However, I would like to speak on the other point that this member brought forward. The Auditor General was very clear. He went back 10 years on the books, looked and asked if this $3 billion was from this file or that file. The Auditor General was clear that there was no money missing. It was out of the terrorism file, and going back to the former Liberal government of 2001 when all of a sudden we were thrown into quick responses on the terrorism file. Some things maybe were taken out of other departments. However, the Auditor General said that no money is missing.

Economic Action Plan 2013 Act, No. 1Government Orders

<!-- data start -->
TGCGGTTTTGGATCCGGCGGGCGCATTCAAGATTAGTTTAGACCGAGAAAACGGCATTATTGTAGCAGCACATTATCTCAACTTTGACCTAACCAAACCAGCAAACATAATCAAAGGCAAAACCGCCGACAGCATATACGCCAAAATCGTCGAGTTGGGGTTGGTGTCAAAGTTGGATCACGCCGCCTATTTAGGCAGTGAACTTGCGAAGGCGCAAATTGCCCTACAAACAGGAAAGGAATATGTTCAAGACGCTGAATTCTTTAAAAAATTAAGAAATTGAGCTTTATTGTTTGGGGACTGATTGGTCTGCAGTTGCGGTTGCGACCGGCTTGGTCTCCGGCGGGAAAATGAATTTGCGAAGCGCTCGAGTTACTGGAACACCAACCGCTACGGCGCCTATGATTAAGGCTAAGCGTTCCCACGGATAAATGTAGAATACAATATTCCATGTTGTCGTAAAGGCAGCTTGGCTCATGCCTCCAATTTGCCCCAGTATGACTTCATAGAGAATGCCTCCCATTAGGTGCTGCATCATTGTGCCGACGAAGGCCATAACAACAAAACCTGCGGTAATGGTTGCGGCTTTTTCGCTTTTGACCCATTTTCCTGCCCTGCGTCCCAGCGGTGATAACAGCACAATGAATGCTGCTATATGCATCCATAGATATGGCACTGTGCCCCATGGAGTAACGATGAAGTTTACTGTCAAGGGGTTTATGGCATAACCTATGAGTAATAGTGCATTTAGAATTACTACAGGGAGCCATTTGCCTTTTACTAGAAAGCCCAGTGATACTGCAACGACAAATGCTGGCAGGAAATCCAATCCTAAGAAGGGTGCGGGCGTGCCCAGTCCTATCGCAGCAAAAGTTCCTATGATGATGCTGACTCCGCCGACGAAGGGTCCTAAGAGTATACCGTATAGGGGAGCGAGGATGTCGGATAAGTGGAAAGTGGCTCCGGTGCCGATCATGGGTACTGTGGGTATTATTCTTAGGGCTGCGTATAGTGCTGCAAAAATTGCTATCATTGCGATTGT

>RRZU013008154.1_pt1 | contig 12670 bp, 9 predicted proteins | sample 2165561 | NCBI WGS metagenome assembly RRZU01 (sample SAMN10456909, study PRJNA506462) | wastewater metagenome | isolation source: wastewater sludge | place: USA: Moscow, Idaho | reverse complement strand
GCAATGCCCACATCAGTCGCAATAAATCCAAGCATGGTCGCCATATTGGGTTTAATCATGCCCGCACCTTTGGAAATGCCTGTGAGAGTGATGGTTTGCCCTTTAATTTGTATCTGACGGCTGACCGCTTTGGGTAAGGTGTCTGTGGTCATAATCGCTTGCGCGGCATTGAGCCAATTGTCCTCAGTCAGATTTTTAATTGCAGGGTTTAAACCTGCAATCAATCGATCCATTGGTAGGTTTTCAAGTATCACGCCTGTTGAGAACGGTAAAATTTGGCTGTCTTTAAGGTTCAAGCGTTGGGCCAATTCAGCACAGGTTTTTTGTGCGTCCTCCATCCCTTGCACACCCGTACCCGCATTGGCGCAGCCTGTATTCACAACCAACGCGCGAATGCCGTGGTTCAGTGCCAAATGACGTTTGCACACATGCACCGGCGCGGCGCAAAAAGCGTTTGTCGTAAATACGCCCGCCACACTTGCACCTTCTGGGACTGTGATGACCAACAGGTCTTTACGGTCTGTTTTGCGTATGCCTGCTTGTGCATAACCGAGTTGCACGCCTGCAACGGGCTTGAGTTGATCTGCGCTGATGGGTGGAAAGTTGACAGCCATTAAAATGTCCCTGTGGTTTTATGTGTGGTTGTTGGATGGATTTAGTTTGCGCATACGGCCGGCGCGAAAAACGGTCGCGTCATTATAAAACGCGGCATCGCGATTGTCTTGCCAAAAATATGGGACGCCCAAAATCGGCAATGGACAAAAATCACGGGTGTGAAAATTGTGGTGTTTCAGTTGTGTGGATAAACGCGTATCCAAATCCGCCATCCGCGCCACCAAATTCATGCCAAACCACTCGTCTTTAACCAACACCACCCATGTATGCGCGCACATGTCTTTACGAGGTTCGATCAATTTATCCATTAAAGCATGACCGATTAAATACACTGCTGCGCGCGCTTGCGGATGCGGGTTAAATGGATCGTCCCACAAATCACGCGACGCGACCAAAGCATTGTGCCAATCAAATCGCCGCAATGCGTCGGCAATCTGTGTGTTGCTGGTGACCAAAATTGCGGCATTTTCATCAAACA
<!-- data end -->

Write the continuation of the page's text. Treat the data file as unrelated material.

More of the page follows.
12:05 p.m.

Liberal

Kevin Lamoureux Liberal Winnipeg North, MB

Mr. Speaker, last week the government quietly tabled a report, and it was interesting where it stated that the government reduced the number of employees from 278,092 to 262,902 from March 31 to December 31 of last year. Of the more than 15,000 jobs that were eliminated, 8,000 were full-time indeterminate positions, a reduction of about 3%. The remaining roughly 7,000 positions that were eliminated were for students and casual, or term, employees, the report indicated. The document, an annual report by the Prime Minister on the public service, shows students and casual employees, often women and younger members of the workforce, took the biggest hit.

My question for the member is in regard to providing services to Canadians; that on the one hand, the government puts a high priority on this sort of targeting, and then on the other hand, the Prime Minister feels it is necessary to increase the number of politicians in the House of Commons—

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Conservative